“I had hoped, as a broadcaster, to be merely ludicrous, but this is a hard world to be ludicrous in, with so many human beings so reluctant to laugh, so incapable of thought, so eager to believe and snarl and hate. So many people wanted to believe me! Say what you will about the sweet miracle of unquestioning faith, I consider a capacity for it terrifying and absolutely vile.”
In "Mother Night," Vonnegut takes the mother of all black and white scenarios - an accused Nazi on trial in Israel for war crimes against humanity - and adds levels of complexity and nuance until it is a very murky shade of grey. Howard W. Campbell, Jr. is an American actor living in war-time Germany when he is recruited by the CIA as an American spy. He becomes a radio broadcaster, a propogandist for the SS, helping to fan the flames of hatred and unrest. Within his broadcasts, he includes coded messages to American intelligence. But he becomes so effective in his position, plays his role so well, that it soon becomes unclear which side he's on. Campbell himself is taken aback by his own success in Germany and amongst the Nazis, for (as the quote above illustrates) he layered it on so thick in his broadcasts that he never thought such vile would ever be taken seriously by society, let alone swallowed and digested whole. After the war ends, the CIA refuses to acknowledge their relationship with him for fear of aligning themselves with such a notorious Nazi war criminal, while all the time he had been following their directives, sacrificing his whole self - life, reputation, career, marriage - for a sense of moral patriotism, rather than patriotism connected to country, which he wholly rejected.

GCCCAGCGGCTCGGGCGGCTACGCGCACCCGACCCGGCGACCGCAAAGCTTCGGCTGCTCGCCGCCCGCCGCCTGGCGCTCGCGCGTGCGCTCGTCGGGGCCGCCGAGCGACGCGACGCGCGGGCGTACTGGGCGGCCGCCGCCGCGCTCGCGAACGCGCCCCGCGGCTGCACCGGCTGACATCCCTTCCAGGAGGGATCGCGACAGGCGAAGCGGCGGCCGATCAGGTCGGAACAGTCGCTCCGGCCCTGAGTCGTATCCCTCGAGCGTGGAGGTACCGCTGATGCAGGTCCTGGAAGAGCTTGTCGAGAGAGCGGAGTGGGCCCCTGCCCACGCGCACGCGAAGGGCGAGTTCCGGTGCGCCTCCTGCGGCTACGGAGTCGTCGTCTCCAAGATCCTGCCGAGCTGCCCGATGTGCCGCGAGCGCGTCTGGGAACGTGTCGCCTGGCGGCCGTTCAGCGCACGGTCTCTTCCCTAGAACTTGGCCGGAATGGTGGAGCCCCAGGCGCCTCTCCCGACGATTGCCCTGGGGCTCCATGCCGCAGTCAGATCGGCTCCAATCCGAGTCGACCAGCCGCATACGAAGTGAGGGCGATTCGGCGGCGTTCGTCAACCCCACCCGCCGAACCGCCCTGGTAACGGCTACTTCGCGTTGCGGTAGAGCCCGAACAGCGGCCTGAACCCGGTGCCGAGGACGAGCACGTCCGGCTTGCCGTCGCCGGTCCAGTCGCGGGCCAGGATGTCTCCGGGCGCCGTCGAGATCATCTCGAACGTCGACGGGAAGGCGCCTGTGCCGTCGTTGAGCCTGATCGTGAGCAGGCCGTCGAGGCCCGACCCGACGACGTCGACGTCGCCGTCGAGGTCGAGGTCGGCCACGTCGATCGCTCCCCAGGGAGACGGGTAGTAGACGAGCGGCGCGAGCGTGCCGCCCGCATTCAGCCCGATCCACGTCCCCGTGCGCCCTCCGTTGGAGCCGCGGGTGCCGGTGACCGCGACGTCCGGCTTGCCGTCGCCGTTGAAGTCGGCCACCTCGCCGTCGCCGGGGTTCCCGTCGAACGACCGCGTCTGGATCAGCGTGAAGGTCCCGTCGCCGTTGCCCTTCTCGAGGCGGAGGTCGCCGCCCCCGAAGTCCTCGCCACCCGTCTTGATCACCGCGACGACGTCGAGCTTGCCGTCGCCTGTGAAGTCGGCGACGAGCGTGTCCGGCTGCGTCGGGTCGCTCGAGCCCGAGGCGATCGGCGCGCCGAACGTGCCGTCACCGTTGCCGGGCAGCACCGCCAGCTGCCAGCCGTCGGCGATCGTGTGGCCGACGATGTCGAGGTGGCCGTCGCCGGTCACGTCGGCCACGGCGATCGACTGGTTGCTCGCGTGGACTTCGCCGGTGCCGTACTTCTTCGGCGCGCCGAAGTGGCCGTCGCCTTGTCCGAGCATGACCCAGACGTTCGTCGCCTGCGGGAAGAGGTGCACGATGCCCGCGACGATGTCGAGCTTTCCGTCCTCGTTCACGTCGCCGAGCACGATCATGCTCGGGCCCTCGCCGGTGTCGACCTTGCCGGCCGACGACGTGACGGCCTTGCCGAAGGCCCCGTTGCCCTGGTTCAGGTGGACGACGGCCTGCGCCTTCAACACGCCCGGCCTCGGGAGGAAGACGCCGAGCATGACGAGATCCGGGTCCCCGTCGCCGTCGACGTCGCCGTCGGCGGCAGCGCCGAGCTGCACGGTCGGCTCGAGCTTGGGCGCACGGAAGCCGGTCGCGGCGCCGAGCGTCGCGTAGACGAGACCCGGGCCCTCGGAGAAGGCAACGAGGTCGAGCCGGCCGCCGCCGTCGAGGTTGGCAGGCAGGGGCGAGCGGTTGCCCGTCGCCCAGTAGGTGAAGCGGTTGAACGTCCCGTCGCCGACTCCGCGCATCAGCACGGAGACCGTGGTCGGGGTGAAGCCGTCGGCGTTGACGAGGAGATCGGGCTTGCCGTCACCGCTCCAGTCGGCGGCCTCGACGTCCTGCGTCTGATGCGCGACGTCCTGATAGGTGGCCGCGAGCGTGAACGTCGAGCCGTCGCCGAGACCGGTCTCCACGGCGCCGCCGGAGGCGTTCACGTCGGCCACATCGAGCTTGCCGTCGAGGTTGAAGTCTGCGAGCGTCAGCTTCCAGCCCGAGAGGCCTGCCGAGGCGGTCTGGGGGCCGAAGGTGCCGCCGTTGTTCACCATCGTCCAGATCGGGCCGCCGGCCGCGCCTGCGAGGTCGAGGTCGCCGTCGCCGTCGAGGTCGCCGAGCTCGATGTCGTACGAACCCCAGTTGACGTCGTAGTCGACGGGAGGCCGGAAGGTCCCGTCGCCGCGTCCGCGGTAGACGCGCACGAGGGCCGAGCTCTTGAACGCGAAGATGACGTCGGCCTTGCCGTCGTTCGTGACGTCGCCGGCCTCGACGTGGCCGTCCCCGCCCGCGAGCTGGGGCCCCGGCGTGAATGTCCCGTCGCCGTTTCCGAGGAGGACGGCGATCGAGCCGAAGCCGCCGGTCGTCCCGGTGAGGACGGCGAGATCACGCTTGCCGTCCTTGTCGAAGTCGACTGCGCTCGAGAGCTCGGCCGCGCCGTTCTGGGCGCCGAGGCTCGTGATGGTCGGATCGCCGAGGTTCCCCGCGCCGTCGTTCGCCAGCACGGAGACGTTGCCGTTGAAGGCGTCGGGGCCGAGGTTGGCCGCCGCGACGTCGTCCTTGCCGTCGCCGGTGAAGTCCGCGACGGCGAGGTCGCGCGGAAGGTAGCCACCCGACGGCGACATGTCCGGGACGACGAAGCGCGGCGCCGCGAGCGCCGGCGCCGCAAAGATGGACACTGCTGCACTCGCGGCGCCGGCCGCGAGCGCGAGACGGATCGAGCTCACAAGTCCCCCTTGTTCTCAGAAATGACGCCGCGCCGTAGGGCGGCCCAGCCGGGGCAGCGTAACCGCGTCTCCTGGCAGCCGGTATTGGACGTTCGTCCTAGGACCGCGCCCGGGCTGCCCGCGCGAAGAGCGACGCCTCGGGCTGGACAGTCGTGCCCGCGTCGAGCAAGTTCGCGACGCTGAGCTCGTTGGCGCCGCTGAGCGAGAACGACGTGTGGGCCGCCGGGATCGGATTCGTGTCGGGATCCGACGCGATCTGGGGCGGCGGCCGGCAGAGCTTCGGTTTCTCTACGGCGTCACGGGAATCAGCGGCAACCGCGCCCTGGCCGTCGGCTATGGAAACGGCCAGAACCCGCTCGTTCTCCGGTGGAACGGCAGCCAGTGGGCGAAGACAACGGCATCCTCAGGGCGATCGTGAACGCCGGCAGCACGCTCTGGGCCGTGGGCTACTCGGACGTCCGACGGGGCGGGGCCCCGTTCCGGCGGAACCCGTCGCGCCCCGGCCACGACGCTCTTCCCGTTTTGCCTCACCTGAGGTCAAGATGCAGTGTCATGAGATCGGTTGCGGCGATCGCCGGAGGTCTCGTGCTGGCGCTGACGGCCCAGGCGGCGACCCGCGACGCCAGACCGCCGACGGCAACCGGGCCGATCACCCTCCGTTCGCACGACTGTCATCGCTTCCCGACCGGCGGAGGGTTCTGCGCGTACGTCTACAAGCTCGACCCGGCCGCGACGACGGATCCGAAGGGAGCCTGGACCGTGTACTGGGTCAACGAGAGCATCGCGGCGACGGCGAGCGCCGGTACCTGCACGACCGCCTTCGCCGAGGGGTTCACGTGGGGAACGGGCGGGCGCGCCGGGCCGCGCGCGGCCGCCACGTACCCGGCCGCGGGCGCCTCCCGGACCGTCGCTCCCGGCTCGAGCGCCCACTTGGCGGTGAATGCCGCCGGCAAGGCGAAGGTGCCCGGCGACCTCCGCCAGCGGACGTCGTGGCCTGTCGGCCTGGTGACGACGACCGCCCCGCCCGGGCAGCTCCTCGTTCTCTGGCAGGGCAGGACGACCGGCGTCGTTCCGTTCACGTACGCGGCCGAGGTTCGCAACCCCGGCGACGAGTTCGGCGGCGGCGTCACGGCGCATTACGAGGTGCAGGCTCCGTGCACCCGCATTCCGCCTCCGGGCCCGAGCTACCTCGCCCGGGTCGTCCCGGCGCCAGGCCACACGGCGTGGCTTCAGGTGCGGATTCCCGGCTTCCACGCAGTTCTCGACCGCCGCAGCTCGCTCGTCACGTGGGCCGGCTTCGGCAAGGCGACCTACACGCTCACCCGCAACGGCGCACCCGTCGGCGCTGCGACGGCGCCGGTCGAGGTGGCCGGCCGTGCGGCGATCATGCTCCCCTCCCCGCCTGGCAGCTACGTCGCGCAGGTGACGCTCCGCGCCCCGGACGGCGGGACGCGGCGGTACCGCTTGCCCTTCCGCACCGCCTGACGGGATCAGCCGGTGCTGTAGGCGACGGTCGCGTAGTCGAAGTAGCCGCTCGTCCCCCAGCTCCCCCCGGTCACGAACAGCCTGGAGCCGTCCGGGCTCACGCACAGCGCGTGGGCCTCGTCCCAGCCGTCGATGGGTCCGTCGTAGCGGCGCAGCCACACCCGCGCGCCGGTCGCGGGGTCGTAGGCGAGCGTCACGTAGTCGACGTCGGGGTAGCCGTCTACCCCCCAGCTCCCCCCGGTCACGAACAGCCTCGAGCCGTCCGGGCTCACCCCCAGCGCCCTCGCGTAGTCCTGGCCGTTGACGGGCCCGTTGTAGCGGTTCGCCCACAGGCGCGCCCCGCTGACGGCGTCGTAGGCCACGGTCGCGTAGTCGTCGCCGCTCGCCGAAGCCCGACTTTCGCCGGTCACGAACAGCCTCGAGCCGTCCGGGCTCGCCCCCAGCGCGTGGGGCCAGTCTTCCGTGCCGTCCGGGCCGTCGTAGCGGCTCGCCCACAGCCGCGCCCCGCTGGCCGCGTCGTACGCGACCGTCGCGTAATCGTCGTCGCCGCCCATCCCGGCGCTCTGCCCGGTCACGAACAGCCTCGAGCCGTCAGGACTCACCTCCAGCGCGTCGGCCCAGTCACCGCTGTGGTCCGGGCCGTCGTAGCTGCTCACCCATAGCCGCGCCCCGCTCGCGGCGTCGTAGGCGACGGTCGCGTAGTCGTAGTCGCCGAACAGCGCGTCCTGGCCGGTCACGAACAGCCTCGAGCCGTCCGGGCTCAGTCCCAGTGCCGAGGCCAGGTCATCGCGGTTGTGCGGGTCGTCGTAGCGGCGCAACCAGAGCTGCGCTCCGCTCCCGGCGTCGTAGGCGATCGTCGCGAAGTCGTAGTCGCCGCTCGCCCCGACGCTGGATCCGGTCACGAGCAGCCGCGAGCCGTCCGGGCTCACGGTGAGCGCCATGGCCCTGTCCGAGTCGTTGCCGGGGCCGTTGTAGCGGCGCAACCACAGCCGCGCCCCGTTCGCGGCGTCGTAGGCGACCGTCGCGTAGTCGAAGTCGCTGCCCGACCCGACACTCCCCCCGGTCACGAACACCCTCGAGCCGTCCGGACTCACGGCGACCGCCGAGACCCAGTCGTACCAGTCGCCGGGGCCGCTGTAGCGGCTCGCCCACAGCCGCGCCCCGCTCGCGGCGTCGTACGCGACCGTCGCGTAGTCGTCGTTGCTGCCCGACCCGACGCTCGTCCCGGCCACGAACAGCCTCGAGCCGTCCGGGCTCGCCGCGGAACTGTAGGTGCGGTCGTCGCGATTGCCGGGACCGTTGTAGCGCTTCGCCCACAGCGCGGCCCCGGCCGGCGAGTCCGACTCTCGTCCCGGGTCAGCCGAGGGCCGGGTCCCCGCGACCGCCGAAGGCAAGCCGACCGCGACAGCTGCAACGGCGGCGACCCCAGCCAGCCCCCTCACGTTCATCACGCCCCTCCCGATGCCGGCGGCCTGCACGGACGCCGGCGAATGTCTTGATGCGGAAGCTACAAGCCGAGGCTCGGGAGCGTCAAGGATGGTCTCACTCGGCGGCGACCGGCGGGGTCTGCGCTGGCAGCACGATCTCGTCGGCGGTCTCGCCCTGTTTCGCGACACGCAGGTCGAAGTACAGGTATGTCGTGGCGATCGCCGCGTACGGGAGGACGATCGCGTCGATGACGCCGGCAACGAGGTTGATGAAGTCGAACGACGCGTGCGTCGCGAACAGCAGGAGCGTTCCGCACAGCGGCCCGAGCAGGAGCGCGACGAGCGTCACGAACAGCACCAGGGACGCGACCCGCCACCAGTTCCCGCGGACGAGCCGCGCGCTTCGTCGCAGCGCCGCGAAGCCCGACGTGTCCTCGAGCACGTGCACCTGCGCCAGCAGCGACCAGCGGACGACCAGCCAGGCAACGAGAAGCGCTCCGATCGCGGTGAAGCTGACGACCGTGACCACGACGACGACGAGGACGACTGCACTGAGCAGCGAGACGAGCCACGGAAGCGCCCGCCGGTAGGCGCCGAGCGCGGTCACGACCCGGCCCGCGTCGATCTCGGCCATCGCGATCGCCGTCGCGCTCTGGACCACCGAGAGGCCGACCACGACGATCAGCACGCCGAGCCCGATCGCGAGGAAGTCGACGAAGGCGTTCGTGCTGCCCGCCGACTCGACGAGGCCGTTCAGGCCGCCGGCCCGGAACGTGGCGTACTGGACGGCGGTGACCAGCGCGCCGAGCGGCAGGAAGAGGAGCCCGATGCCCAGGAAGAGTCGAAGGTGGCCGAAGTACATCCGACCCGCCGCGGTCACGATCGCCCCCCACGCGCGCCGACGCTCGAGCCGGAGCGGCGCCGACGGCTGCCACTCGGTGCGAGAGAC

“You hate America, don't you?'
"That would be as silly as loving it,' I said. 'It's impossible for me to get emotional about it, because real estate doesn't interest me. It's no doubt a great flaw in my personality, but I can't think in terms of boundaries. Those imaginary lines are as unreal to me as elves and pixies. I can't believe that they mark the end or the beginning of anything of real concern to a human soul. Virtues and vices, pleasures and pains cross boundaries at will.”
This book takes a close, questioning look at moral culpability, individual reasoning, and personal responsibility. What is the nature of his guilt, if any, both in the eyes of society and in his own conscience? What is the responsibility of society towards the individual? What are the stories we tell ourselves to justify our actions, and does our righteous reasoning make them justified? This slim story raises many questions with no easy answers. It is brilliant.
"Fantastic dictation meets piercing literature."
An absolute must for new and old fans alike. Prepare to have your very identity and purpose in life questioned after listening to this book.
"Sneaks Up On You"
The simply complex story of life. The parallel threads of what was yesterday, is today.
"Great Vonnegut Book"
This book as all of the hallmarks of a great Vonnegut book. If you are a fan you cannot miss this book. However be prepared, it is one of the sadder stories I have read by Kurt.
I like Victor Bevine's voice and tone but the producers should have selected a narrator with some knowledge of the German language. Bevine reads the many single words and whole sentences written in German with such an accent that makes my stomach churn every time. It's quite clear he doesn't know what he is reading. This spoiled the experience for me and as much as I love Vonnegut I can't forget how badly this was read.
"The Wrong Narrator."
In places you could be forgiven for thinking your were listening to an episode of 'Allo 'Allo.
Some people insist that Vonnegut should be read and not listened to. Perhaps this recording is the reason why. If this was your first experience of Vonnegut please do not give up.
(If you want to hear some excellent work from Mr Bevine try The Fall of Hyperion)
First story I have read by Vonnegut and was very impressed I will be looking into more of his work now
I don't think so, well I might cut the younger sister out she was irritating.
One of the low points. I've heard better.
It all blurs together.
It concluded, a companion from another character might have worked.